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What We’re Reading

Tony Perez (Editor, Tin House Books): It’s September, so literary agents are back from their Châteauneuf-du-Pape binges in St. Tropez, the kind of large living that 15% of a quiet, literary novel enables (I’m from Portland: is my New York Publishing Worldview accurate?). This means the manuscripts are piling up again, and my pleasure-reading time resembles the sleep schedule of a single mother whose newborn has an ear infection. My fall reading comes in fits and starts, and it’s nice to have something I can dip in and out of. I’m delighted, then, by the new volume of conversations between Henry Laglom and Orson Welles. Laglom recorded the pair’s weekly lunches at Ma Maison over the last three years of Welles’s life. Welles’s arrogance is something you’d expect from Citizen Kane himself, but it’s cut with the insecurity of a man that couldn’t find a studio to fund his movies for most of his career. Is he full of shit? Probably—when he’s not denigrating the entire Irish race (save John Ford) or spilling on Katherine Hepburn’s sexual proclivities, he’s making wild claims about Carole Lombard’s plane being shot down by Nazis—but, as in “F” for Fake, I can’t help but pick up some bigger truth about art and authenticity. A portrait of an artist as an old contrarian bullshitter (with a toy poodle in his lap), Peter Biskind’s My Lunches with Orson gets bonus points for some of the most delightful bitchiness and gossip I’ve ever encountered.  It’s so much fun.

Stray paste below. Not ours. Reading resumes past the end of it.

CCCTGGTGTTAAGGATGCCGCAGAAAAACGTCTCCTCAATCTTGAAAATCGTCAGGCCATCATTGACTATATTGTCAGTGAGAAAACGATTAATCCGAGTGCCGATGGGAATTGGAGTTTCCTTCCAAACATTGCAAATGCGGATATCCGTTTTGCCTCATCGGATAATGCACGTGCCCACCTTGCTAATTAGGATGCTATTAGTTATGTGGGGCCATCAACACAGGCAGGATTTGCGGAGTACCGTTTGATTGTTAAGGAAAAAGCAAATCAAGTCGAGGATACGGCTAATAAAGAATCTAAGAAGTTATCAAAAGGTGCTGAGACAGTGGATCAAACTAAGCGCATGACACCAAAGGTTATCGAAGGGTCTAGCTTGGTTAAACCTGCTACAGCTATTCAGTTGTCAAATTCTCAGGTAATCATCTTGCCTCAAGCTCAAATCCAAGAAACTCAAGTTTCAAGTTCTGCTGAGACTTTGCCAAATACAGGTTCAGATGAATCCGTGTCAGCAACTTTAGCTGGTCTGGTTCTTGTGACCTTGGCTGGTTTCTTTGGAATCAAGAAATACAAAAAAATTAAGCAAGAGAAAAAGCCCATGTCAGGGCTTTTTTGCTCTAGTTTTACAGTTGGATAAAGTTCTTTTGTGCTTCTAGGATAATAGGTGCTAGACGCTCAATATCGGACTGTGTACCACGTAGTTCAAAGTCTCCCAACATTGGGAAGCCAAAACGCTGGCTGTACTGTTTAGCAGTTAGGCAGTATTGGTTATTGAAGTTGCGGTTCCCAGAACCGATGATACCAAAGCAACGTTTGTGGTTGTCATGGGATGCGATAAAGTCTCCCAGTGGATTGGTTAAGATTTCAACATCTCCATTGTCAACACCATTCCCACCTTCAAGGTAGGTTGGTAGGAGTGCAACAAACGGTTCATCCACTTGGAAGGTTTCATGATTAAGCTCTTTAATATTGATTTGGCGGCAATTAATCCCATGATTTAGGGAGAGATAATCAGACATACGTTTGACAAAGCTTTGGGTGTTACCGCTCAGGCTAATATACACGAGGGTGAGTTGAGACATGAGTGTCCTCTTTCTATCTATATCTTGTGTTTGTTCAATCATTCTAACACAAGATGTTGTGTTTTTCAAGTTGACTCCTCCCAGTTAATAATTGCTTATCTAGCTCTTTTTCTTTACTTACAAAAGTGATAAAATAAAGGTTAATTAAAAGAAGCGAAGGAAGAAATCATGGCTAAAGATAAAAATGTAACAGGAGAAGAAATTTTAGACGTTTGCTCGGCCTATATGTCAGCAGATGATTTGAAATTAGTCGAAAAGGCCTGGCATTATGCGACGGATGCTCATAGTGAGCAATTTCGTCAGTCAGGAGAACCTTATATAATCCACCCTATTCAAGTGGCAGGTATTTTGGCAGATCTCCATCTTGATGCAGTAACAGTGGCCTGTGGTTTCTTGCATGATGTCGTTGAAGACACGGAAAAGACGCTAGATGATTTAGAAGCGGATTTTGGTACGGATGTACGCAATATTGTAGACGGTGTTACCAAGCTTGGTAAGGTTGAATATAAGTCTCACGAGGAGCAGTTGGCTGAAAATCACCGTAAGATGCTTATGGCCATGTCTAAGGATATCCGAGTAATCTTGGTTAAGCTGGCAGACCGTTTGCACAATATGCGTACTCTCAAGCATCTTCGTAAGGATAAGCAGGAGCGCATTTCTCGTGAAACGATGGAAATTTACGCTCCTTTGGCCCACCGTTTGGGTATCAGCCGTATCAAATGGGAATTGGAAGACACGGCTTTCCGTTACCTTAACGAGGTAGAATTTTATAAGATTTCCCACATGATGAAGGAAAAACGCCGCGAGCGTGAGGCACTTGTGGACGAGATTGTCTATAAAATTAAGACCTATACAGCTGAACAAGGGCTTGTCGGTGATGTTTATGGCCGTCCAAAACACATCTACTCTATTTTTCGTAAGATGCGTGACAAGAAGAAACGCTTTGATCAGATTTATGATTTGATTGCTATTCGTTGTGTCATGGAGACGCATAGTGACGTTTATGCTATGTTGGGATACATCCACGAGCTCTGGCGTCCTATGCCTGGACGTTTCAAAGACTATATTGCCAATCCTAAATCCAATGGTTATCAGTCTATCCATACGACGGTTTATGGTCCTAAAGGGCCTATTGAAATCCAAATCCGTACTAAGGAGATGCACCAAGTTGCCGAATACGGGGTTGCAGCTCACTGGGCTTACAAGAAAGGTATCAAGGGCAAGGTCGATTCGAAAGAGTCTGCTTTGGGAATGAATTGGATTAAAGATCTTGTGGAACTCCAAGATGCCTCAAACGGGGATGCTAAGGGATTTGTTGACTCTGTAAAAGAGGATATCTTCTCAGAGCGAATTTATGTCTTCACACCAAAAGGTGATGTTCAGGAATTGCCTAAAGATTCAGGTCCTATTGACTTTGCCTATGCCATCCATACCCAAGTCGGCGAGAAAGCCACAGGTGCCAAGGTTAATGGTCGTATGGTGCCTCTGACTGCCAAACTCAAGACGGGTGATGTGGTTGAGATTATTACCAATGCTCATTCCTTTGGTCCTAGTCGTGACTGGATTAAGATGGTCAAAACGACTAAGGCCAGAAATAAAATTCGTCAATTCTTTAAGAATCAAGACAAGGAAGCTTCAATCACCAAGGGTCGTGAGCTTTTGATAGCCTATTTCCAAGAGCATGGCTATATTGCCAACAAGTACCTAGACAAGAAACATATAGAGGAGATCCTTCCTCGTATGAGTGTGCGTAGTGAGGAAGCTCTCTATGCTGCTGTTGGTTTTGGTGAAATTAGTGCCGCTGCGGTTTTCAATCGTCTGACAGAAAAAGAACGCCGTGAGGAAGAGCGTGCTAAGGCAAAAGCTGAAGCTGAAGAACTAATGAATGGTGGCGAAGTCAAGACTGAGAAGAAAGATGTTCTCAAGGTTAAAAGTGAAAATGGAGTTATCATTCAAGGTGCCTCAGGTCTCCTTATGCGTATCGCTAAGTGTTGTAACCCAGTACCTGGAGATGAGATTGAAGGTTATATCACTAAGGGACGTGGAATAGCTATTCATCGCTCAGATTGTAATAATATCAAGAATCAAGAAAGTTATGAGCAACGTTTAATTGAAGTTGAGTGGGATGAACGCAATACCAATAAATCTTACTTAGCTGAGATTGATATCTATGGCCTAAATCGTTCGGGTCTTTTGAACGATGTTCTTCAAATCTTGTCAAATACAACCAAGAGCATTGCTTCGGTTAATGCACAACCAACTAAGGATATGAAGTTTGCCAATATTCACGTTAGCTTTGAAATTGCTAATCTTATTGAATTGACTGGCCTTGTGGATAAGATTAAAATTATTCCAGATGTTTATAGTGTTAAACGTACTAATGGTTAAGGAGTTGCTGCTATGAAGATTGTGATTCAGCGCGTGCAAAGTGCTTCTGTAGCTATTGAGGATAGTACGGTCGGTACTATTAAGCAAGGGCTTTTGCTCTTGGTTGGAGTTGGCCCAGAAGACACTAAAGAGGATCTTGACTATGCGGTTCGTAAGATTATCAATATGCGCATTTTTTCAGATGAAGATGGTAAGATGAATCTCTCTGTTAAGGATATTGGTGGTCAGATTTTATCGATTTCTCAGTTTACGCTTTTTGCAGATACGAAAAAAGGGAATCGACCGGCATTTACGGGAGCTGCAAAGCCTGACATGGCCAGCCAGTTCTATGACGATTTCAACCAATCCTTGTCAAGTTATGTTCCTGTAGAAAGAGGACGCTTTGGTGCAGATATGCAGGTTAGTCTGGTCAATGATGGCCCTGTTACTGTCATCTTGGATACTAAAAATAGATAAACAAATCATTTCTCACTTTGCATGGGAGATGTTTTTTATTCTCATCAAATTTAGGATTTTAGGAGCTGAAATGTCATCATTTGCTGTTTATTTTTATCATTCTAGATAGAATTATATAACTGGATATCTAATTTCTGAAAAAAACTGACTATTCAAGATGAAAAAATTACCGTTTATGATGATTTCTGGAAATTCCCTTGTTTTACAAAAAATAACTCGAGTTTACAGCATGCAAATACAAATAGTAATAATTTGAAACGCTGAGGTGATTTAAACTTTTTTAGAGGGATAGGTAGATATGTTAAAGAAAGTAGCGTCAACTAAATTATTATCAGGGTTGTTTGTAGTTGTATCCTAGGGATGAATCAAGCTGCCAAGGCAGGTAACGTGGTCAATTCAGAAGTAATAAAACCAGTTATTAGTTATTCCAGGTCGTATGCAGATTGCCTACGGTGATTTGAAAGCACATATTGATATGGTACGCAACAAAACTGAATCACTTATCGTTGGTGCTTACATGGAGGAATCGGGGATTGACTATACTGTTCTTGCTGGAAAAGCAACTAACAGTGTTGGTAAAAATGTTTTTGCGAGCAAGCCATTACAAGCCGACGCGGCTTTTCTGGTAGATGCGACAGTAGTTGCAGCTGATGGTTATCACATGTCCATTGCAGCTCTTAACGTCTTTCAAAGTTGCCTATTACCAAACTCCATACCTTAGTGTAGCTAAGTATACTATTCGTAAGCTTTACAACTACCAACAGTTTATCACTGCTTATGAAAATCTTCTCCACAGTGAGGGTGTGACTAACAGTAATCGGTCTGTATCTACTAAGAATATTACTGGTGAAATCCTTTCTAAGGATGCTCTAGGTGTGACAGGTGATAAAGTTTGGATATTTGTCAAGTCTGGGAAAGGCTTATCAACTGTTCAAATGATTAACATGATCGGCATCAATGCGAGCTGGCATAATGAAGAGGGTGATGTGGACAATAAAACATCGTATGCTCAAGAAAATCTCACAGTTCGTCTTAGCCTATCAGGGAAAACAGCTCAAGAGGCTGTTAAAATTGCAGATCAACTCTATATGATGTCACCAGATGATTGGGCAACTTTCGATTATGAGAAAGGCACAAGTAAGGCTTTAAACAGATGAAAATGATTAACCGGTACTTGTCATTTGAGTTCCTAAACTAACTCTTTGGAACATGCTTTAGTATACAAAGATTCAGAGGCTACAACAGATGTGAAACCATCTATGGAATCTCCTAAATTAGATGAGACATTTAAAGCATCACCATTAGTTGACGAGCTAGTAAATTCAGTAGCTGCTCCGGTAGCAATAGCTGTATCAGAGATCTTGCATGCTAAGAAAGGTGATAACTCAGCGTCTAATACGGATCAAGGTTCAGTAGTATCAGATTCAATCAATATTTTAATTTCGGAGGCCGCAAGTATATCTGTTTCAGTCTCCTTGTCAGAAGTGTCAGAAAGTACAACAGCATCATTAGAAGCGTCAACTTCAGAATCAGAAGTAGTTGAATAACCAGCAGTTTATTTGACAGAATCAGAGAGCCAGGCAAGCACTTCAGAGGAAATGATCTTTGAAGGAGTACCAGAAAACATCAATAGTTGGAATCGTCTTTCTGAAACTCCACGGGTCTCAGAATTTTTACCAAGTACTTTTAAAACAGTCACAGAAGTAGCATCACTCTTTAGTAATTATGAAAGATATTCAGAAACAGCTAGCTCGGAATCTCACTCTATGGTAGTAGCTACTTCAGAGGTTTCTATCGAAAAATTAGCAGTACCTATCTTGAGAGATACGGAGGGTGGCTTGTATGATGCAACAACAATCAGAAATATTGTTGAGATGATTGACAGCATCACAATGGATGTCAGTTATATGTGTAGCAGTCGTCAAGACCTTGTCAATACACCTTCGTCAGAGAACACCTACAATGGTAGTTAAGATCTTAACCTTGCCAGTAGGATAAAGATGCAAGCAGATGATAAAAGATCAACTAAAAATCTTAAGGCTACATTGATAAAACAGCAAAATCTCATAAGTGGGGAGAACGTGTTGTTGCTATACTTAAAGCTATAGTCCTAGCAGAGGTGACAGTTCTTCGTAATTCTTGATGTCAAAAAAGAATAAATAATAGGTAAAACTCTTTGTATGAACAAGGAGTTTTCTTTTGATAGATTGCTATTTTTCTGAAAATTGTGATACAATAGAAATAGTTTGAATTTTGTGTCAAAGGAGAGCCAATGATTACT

Desiree Andrews (Assistant Editor, Tin House magazine): I picked up a copy of Lazarus Is Dead by Richard Beard because I’m always drawn to the bold  and well-designed covers of Eruopa Editions. Compelled by the subversion of a bible story I knew only marginally well (despite having gone to church every Sunday of my youth) and the expert way in which cultural references, speculation, and pure fiction were laced together to form a biography of Lazarus, I tore through the book in two days. There’re things about bible stories that I love—sex, violence, God is usually being kind of a dick, among them—and this book encapsulates all of that with a tone that takes it’s subject very seriously with all the respect a 2,000 year old religion deserves. I bought a copy for my mom (the woman who made me go to church every Sunday) and I know she’ll love it—she’s always been one for subversion.

 

Masie Cochran (Associate Editor, Tin House Books): I just started reading Shirley Jackson’s Life Among the SavagesI was in the mood for a funny book and Jakob Vala’s (Graphic Designer at Tin House) recommendation didn’t disappoint. I was a bit surprised when his first words were something along the lines of if you want something funny you’ve got to read Shirley Jackson’s…as I’d first encountered (and been terrified by) her short story “The Lottery” in middle school. And only a few chapters in, Jackson is haunting me in an entirely new way. Her depiction of a wonderfully wild family in rural Vermont is unforgettable. Their house is falling apart, the children are untamable, the neighborhood bully lurks around the corner. In many ways, as an expecting parent, Life Among the Savages feels like an all-knowing future life map, littered with road signs like BEWARE, U-TURN, AT YOUR OWN RISK—but it it’s also hopeful, wickedly funny, and undeniably full of love. It makes me think, no matter how wrongly, I’ll be content to watch the warning signs whiz by.

 

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